The current referencing and work history process is slow, insecure, and easily defrauded. However, the use of digital identities that are attached to referencing and work history has the potential to significantly accelerate the hiring process.
A digital wallet that attaches qualifications, training history, and work history to a digital identity makes it easier for employees and candidates to move between sites and positions.
Questions still remain about how digital identity can work in different situations. For example, how can we develop digital identities to be internationally interoperable, to ensure a seamless process for employees to work across and move between different countries?
There are so many opportunities to use digital identities across the employee life cycle, but if they are going to become a central feature that links many parts of our personal attributes, histories, and data, how do we know we can trust them?
Securing digital ID
Hannah explained the government’s approach to ensuring trust around digital identity.
The technology behind digital identity has existed for some time, and there are international examples of the widespread adoption of digital identity built on government centrally-held data - e.g. where there's already a history of government-issued ID cards. So how do we create something that's as resilient and trustworthy in the UK, where we don't have this?
Digital ID presents a massive opportunity for addressing productivity issues in the UK, but it also raises risks around privacy, security and control of personal data, as well as being inclusive. The government is also interested in how we achieve international interoperability, and its potential to support government objectives around right to work, fraud and for innovation in places like the finance sector (such as the creation of a central bank digital currency).
In response to the 2019 Digital Identity Call for Evidence, the DSIT committed to:
- Creating a clear framework of rules, which is now the UK digital identity and attributes trust framework.
- Establishing a governance and oversight function, which is now the Office of Digital Identities and Attributes (OfDIA)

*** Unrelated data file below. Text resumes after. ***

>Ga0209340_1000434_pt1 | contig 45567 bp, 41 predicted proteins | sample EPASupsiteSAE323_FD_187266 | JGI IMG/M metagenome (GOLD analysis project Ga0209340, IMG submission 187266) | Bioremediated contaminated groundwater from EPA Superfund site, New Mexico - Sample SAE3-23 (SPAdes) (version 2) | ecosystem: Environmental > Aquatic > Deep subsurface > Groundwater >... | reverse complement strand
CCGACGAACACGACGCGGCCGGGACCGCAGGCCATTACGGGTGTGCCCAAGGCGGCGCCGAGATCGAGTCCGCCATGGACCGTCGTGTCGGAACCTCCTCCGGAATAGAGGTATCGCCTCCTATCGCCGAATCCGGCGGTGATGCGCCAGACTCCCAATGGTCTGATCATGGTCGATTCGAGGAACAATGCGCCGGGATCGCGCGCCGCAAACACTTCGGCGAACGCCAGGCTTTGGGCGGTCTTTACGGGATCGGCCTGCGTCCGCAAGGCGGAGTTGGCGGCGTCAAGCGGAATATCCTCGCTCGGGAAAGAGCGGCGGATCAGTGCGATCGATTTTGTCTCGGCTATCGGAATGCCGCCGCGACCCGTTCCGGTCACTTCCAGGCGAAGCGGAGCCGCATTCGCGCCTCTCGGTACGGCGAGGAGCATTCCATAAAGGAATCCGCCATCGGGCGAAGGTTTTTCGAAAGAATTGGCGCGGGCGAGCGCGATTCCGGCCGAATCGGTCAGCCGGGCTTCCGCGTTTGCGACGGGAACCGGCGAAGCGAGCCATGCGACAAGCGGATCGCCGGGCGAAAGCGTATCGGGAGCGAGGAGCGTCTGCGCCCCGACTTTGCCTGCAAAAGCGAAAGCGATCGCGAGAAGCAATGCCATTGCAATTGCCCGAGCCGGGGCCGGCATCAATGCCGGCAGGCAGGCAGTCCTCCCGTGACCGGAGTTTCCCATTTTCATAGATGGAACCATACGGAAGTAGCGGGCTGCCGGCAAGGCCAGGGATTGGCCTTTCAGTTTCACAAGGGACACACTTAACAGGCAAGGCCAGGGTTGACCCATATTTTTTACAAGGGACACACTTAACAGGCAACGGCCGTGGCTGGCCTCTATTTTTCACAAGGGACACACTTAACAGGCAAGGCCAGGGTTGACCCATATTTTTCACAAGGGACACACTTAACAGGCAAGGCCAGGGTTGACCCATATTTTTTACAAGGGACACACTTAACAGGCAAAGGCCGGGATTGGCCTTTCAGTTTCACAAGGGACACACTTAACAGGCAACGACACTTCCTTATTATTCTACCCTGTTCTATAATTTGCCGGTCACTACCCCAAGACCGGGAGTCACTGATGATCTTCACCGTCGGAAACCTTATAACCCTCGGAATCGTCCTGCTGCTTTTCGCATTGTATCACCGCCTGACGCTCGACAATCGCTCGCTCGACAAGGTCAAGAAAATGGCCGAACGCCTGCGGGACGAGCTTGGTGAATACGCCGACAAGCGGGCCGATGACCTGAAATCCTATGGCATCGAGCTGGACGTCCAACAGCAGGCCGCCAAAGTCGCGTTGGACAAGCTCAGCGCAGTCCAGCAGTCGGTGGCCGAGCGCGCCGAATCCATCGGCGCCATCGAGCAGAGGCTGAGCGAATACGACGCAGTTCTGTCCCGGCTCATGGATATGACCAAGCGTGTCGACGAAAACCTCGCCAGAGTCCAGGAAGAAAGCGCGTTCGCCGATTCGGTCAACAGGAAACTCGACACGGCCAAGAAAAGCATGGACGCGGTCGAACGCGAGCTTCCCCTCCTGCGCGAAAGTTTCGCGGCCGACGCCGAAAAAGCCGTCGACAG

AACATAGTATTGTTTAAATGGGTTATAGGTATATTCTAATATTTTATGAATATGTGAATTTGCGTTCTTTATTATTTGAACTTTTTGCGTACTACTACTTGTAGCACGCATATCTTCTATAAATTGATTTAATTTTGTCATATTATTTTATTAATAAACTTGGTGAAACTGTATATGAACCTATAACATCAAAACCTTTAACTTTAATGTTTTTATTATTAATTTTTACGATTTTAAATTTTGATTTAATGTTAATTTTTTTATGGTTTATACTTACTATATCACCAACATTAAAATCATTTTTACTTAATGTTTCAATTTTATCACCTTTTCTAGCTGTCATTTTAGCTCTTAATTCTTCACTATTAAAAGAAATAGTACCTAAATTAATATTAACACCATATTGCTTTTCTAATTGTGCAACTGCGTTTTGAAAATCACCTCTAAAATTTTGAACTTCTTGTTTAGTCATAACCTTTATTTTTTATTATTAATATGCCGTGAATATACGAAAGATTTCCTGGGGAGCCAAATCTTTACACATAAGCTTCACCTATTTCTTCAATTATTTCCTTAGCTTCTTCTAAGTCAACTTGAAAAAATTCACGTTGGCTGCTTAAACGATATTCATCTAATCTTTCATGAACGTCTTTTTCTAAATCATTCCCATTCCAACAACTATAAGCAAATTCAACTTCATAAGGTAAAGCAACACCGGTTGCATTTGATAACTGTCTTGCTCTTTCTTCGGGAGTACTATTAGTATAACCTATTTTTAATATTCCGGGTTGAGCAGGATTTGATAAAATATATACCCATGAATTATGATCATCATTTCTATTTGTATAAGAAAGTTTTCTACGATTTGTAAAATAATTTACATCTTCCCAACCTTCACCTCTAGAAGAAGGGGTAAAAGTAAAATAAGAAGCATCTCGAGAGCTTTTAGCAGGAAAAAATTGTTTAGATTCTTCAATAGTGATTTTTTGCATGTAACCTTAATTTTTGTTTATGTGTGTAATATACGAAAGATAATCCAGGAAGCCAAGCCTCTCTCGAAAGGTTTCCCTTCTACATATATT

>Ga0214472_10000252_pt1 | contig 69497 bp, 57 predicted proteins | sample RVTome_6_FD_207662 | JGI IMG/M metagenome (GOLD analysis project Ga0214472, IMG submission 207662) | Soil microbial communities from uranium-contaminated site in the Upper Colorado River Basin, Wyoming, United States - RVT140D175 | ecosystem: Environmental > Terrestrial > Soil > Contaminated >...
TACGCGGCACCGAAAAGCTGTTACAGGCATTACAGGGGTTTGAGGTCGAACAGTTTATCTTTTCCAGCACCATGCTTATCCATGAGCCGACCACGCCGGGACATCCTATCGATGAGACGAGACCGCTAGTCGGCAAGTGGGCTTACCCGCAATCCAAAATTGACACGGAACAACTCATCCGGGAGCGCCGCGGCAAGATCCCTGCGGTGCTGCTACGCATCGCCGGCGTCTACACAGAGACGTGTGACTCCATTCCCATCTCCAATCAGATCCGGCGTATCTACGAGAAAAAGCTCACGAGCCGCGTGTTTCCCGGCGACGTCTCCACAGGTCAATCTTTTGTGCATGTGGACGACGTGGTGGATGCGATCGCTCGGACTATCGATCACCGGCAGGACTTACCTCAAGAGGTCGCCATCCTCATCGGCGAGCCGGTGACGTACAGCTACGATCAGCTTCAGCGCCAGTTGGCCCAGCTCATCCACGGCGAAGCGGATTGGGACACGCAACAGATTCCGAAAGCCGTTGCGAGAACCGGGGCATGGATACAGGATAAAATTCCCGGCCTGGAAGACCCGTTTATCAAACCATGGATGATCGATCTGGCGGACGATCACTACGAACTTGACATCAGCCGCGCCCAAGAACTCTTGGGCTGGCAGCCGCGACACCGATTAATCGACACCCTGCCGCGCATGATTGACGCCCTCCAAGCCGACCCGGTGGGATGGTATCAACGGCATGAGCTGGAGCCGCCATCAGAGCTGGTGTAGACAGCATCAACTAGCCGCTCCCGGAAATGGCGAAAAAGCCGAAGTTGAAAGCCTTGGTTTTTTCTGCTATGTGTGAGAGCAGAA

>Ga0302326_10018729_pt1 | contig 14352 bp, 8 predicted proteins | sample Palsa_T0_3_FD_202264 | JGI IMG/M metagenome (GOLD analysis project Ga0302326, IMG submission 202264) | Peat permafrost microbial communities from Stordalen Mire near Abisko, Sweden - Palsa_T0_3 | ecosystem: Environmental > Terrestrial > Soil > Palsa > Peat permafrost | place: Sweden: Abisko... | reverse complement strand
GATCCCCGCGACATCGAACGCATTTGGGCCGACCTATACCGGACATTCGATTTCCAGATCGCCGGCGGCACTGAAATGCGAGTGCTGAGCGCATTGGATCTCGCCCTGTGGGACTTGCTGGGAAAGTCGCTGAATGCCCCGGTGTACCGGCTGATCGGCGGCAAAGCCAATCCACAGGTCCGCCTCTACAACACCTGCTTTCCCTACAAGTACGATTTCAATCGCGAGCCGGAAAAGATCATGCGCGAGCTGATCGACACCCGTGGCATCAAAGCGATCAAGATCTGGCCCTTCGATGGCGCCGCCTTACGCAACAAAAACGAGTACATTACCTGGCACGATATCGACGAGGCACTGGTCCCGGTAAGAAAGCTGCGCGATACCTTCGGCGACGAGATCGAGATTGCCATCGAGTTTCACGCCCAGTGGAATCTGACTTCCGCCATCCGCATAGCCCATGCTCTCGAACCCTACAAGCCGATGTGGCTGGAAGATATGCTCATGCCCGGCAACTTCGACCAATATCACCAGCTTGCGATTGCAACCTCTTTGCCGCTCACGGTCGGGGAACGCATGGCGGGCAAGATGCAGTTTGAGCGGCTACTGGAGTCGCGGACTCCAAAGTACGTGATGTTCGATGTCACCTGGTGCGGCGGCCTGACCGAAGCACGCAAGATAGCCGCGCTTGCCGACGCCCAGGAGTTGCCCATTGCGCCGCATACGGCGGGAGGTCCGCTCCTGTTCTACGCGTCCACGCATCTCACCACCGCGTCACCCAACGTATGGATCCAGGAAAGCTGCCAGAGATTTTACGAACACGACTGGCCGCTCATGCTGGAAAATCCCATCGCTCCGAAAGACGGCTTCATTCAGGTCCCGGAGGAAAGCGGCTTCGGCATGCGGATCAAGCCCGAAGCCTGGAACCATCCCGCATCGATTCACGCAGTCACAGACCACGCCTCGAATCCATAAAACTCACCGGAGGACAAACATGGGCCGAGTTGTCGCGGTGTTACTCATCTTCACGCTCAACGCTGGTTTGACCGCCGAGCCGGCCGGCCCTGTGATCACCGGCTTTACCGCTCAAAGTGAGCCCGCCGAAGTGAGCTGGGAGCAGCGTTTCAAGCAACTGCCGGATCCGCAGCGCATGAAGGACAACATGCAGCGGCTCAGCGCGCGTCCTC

- Developing legislation to underpin the frame and governance, which is The Data Protection and Digital Information Bill (DPDI)
Legislation around digital identity was reintroduced in early March 2023. The trust framework has gone through many iterations and people have been given the opportunity to feed back on it at every stage, to ensure robustness. A vigorous certification process has been put in place that supports IDSPs and ensures they're meeting their obligations under the trust framework. This is key to developing trust in products so people know they can rely on organisations for transparency, privacy and security and that they're being held to account.
These measures are also designed to take the pressure off businesses, who want to be able to rely on digital right to work checks.
If individuals are going to use digital identities for other purposes, it’s important that the government provides confidence that there's a robust process in place to make them safe as well as a flexible process for adapting to change in future.
Insights from our attendees
We took the opportunity to get a gauge on the experiences and opinions of our attendees.
Can you see the benefit of digital identity in the hiring process?
Yes – 97%
No – 0%
Not sure – 2%
What are the barriers to the full adoption of digital hiring?
Industry rules – 15%
Regulatory requirements in hiring – 39%
Technology and adoption – 36%
Candidate experience – 7%
Where could digital identity have the most impact?
Removing admin such as CVs – 8%
Speeding up the hiring process – 79%
Managing the employment life cycle – 12%
With an overwhelming majority of 97% of our attendees seeing the benefit of digital identity in the hiring process, it’s clear that digital ID will prove a valuable resource for employers and candidates in the future.
Regulatory requirements in hiring is, according to our attendees, the biggest barrier to the full adoption of digital hiring, with technology and adoption close behind (39% and 36% respectively). This indicates that more work is needed to ensure confidence and accessibility to digital hiring for employers.
79% of our attendees answered that speeding up the hiring process was the area digital identity would have the most impact.
Questions from our attendees